A personal filmmaker whose “real-life” characters have elevated his films beyond the typical mumblecore fair.
…because he turns eclectic cinematic influences into an art prodigy’s coloring book. The king of the twee aesthetic, Wes Anderson makes films that explore themes of family, loss and change with childlike imagination and humorous nostalgia. Anderson’s vibrant visual style demonstrates his innate understanding of symmetry and color balance. His films reflect an appreciation for a range of sources, from Stanley Kubrick’s meticulous compositions and Martin Scorsese’s tracking shots to Charles Schulz’s “Peanuts” comics and Norman Rockwell’s Americana paintings.
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Perhaps no other filmmaker since Stanley Kubrick has paid as much attention to the minute details of each shot as Wes Anderson. Whether it’s the careful array of props or the way a costume’s color complements the background, Anderson’s films reveal his fascination with the elements of mise-en-scène (the French term encompassing all the visual aspects of a film’s shots, which Anderson himself almost certainly uses when discussing his work). In addition to cramming his scenes with visually stimulating components, his shot composition also demonstrates an extreme form of symmetry. While almost any film will feature some version of symmetric composition, most likely two people facing each other at eye level within a scene, traditional shots divide the frame into thirds as opposed to halves. Anderson’s distinctive use of symmetry, especially when combined with the color palette and other visual motifs in his films, creates an instantly recognizable effect with the precise balancing of the visual elements. Yet unlike some of his characters and inspirations, Anderson does not simply perform this art for art’s sake. Each film’s unique style enhances the storytelling, divulging information about characters or thematic concerns rather than distracting with planned artifice.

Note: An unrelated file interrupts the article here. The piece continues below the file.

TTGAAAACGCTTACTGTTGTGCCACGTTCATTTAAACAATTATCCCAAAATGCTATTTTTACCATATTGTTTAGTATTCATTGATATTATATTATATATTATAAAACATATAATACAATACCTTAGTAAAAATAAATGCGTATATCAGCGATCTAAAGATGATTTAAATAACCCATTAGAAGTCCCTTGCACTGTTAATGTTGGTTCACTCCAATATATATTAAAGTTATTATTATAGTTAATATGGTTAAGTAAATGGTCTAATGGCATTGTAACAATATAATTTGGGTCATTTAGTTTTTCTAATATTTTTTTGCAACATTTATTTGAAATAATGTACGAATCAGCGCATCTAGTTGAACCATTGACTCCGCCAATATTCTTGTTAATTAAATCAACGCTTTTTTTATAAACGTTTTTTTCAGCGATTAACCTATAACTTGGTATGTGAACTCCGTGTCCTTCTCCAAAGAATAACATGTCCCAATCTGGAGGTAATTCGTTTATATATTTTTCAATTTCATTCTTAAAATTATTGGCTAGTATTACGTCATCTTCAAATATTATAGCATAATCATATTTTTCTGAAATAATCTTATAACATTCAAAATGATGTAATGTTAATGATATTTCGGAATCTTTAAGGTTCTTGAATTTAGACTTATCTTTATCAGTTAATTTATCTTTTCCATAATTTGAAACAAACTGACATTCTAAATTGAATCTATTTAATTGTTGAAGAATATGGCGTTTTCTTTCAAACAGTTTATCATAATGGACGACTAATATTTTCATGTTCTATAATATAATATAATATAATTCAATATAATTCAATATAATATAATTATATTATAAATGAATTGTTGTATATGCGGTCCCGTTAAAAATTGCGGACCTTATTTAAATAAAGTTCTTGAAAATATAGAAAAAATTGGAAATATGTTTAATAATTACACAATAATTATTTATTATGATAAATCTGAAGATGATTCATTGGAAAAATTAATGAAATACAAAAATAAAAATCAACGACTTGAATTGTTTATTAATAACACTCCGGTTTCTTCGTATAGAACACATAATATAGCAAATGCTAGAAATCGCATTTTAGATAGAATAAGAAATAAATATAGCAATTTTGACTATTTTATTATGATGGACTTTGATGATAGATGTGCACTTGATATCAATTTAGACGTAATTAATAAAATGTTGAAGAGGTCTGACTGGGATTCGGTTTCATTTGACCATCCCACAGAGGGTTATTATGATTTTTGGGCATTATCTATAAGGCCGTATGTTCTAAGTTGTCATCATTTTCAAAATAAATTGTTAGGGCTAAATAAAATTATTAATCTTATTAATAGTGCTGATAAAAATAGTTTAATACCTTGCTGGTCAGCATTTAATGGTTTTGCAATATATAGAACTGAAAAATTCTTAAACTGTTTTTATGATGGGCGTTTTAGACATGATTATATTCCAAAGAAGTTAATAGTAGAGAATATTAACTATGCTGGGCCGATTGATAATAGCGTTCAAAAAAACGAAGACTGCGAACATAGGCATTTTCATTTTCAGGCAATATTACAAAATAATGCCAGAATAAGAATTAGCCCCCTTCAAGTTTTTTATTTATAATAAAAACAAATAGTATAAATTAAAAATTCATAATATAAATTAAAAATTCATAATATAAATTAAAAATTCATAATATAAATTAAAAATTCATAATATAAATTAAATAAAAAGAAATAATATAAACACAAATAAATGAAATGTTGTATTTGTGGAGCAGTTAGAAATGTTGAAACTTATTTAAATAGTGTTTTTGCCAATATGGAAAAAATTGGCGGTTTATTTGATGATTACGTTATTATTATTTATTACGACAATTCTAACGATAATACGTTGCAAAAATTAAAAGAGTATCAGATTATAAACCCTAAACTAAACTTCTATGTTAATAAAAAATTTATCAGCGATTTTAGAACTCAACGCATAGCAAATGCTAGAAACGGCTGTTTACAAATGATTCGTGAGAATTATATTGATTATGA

If Anderson’s films display a similarity to Kubrick’s visually obsessive tendencies, that’s no accident. Anderson’s work reflects a cultivated influence of great filmmakers, including Kubrick, Orson Welles, Francois Truffaut, Michelangelo Antonioni and Alfred Hitchcock. Sometimes, Anderson’s allusions to other directors take a subtle form, such as his use of the wide angle lens in the spirit of Welles to create a theatrical storybook look. In other instances, Anderson shows a playful self-awareness when paying homage to his inspirations, such as the squeaking shoe scene from "The Grand Budapest Hotel," a tongue-in-cheek recreation of a sequence from Hitchcock’s "Torn Curtain." Yet Anderson does not limit himself to the cinema for ideas. His films include allusions to literature, art, music and popular culture from all different eras. For example, it’s hard to imagine "The Royal Tenenbaums" without J.D. Salinger’s stories about the talented but troubled Glass family; Anderson has also acknowledged drawing heavily on Stefan Zweig’s writings and character for "The Grand Budapest Hotel." He has even ventured into more eclectic areas of popular works, like the oceanographic programs of Jacques Cousteau and the work of Charles Schulz. This unique combination of references to classic cinema and the brows high and low of culture provide Anderson with one of the more unique voices in film today.
Considering the care he puts into designing his shots, it’s probably no surprise that Anderson also exhibits a wide variety of shot selections in his films. The centered shot is important in order to create symmetry, but other types of shots also play a significant role in his cinematic style. For instance, he often employs overhead shots when trying to create the storybook effect demonstrated in many of his films. Tracking shots interestingly feature into Anderson’s work. Although a moving camera feels at odds with his tendency towards painterly composition, Anderson uses tracking shots to change the energy within scenes. Unlike many filmmakers who show a preoccupation with a visual look, Anderson actually allows his stories to dictate the mood and feeling. His films also veer from comedy to tragedy and back again, which means his varied use of different shots address the emotional register as needed. Such a diverse range of cinematographic techniques requires not only a firm grasp on the logistics of the medium, but also time and patience. With his execution of such complex visuals in the service of offbeat stories, it’s perhaps understandable why Anderson has only made eight features in his twenty-year plus career.
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Script / Screenplay
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